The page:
I love the medieval city of Girona, although a city this size scarcely seems large enough to be a city at all. I love the way its cathedral rises out of the earth to greet you as the plane swoops in to land. I love the pomegranate and peach houses that line up all higgledy-piggledy, as though eager to please my lens. And I love, most of all, the legacy you can find here thanks to the work of two men.
The first goes by the name of Gustave Bönickhausen, a French enginner, although don’t let that put you off. I have a feeling you already know his work well and if you don’t believe me, have a look over here. That’s right, he’s the man who came up with the ironwork that made lovers swoon, that defied all the critics and that gave Paris its icon. He also changed his last name along the way.
But before he got around to either of those two things, he made a detour to Girona and built a bridge there. A short, scarlet mesh of a contraption that lured me dangerously close to the word “monstrosity.”
But once I stood upon the Eiffel Bridge, I had a change of heart. Sure, critics might say it looks as though it was flung up one night by the same construction company that takes care of car parks or, worse, the Ryanair website design. But once you’re on the bridge, looking out at Girona, the sweetness of Eiffel’s eye begins to shine through.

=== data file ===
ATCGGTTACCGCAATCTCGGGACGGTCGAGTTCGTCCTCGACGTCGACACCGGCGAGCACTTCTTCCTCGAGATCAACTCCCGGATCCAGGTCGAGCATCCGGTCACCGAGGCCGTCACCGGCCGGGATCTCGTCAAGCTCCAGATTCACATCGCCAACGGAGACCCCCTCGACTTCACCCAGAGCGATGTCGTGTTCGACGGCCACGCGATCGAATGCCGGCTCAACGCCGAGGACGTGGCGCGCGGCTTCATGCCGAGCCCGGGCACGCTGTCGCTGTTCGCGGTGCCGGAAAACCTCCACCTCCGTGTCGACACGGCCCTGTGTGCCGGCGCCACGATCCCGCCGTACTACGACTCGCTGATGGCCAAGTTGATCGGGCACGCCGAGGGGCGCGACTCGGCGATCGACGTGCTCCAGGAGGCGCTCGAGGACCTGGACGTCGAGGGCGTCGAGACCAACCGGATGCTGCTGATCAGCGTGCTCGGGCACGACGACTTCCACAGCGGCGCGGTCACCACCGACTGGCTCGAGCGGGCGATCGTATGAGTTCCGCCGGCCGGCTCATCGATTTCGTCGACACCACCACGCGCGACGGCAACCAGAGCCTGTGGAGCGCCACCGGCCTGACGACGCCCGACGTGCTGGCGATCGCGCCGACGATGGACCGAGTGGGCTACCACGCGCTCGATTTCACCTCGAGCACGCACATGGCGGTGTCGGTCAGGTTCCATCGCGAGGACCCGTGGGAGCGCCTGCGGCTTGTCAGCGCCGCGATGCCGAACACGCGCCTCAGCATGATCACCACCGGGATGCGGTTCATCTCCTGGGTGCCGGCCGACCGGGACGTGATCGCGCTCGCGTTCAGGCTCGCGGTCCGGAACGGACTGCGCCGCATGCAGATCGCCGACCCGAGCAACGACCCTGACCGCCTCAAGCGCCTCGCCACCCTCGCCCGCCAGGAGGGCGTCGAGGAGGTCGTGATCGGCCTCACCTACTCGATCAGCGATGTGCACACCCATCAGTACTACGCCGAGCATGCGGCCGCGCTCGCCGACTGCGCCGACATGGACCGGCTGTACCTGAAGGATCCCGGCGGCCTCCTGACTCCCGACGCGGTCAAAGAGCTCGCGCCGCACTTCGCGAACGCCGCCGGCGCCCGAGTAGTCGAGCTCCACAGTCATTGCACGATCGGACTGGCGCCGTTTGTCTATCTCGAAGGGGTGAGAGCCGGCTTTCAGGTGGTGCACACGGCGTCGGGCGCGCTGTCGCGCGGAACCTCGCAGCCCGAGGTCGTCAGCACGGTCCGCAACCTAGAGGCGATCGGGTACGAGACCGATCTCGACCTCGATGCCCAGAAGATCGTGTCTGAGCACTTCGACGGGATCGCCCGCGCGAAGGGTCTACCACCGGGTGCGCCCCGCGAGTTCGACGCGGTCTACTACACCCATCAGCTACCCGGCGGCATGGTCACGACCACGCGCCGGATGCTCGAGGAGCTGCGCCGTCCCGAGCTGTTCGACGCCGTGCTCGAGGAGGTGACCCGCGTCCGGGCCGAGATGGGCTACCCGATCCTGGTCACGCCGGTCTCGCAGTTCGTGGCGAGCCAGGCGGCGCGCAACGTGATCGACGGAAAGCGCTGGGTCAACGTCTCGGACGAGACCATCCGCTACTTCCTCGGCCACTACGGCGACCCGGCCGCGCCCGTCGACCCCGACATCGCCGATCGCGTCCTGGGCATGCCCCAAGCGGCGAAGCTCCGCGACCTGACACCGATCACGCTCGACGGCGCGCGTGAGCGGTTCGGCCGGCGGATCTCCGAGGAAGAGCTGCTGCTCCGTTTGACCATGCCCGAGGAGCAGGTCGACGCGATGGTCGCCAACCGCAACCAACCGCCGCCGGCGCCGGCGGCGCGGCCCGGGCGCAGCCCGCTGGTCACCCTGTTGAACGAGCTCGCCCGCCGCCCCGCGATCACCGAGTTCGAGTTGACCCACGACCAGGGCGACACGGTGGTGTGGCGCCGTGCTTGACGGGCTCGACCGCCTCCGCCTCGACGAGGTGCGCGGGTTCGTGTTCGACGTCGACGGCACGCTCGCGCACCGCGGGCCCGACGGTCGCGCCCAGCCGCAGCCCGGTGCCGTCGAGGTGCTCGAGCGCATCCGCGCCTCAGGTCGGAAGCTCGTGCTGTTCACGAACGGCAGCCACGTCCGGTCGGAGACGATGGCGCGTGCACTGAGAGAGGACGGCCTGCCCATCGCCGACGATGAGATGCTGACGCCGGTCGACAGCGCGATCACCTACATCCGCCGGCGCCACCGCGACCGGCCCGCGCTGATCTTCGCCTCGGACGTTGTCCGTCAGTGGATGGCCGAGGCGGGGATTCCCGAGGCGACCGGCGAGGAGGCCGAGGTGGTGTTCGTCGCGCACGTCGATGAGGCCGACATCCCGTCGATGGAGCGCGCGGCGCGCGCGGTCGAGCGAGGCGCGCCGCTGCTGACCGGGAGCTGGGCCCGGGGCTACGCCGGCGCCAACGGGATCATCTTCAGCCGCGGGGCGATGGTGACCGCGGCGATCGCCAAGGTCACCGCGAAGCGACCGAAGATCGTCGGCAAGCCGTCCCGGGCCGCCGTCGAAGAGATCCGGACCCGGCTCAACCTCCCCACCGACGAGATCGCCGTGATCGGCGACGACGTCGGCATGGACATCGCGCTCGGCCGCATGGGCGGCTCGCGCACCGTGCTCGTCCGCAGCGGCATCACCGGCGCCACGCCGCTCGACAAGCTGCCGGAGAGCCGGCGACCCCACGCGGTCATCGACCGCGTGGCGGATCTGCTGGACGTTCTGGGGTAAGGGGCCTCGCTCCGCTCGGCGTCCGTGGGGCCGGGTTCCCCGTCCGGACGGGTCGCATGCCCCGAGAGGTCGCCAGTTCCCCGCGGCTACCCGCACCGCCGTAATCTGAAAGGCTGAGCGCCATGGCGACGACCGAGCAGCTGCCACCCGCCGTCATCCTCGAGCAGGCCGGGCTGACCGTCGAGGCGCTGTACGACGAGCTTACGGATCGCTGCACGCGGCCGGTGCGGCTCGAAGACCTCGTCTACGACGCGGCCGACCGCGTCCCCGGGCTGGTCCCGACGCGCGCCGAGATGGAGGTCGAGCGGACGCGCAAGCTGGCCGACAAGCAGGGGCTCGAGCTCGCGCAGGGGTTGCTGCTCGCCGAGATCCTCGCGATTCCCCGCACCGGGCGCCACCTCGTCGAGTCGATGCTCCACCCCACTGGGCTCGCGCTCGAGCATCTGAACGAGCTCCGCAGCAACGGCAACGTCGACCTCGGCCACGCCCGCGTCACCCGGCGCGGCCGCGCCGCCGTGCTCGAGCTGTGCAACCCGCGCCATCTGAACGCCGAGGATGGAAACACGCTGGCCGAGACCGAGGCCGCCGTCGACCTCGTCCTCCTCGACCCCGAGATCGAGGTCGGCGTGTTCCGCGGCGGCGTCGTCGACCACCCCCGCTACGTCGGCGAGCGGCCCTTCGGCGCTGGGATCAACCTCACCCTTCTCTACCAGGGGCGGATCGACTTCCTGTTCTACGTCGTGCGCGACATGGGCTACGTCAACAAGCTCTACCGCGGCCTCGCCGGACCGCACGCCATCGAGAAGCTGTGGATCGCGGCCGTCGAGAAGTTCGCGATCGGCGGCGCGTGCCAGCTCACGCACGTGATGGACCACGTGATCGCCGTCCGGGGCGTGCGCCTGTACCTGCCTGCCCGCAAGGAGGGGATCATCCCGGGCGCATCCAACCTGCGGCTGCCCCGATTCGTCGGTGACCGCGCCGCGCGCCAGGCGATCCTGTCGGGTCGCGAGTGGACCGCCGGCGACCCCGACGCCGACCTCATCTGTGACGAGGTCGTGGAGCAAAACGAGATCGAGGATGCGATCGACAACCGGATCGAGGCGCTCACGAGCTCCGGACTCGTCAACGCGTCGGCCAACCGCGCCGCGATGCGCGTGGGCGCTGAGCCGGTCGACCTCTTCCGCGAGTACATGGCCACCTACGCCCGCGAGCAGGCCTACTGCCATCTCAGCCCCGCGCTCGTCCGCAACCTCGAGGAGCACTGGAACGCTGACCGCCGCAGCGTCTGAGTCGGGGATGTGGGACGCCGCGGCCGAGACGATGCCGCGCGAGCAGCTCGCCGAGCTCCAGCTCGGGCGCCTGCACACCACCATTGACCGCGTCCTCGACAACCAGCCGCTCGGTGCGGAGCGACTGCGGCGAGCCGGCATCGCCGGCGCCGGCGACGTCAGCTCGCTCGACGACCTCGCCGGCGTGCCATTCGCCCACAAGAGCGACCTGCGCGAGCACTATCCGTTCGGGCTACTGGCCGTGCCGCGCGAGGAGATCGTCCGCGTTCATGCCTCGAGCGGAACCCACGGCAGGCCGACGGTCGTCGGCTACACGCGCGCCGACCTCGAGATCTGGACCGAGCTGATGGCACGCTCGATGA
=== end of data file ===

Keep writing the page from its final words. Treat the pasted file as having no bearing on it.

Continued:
Girona’s riverbanks are beautiful. They deserve to be seen as much as they can. The violence of the red and the criss-cross of the beams simply encourage your eyes to look away faster. It’s the only explanation.
Or is it…
On my last visit to Girona, I thought of another. To avoid a migraine, you sprint across the bridge, reaching 50 Santa Clara earlier than expected. And what lives at this hallowed address? Why an ice-cream shop from Jordi Roca, the man who served up heaven in a pink and white spiral at the tastebud trembling El Celler de Can Roca restaurant earlier this year.
Named Rocambolesc, it’s filled from floor to ceiling with stripy boiled sweets captured in old-fashioned jars, plus scoops, cones and tubs of ice cream in vanilla, chocolate and spicy mandarin. There are cookbooks to inspire creativity and queues that snake out through the door.
Yet just like the bridge, the ice creams are short, and so are the jars. That’s Girona for me, really, summed up in three words.
Girona. Short and sweet.
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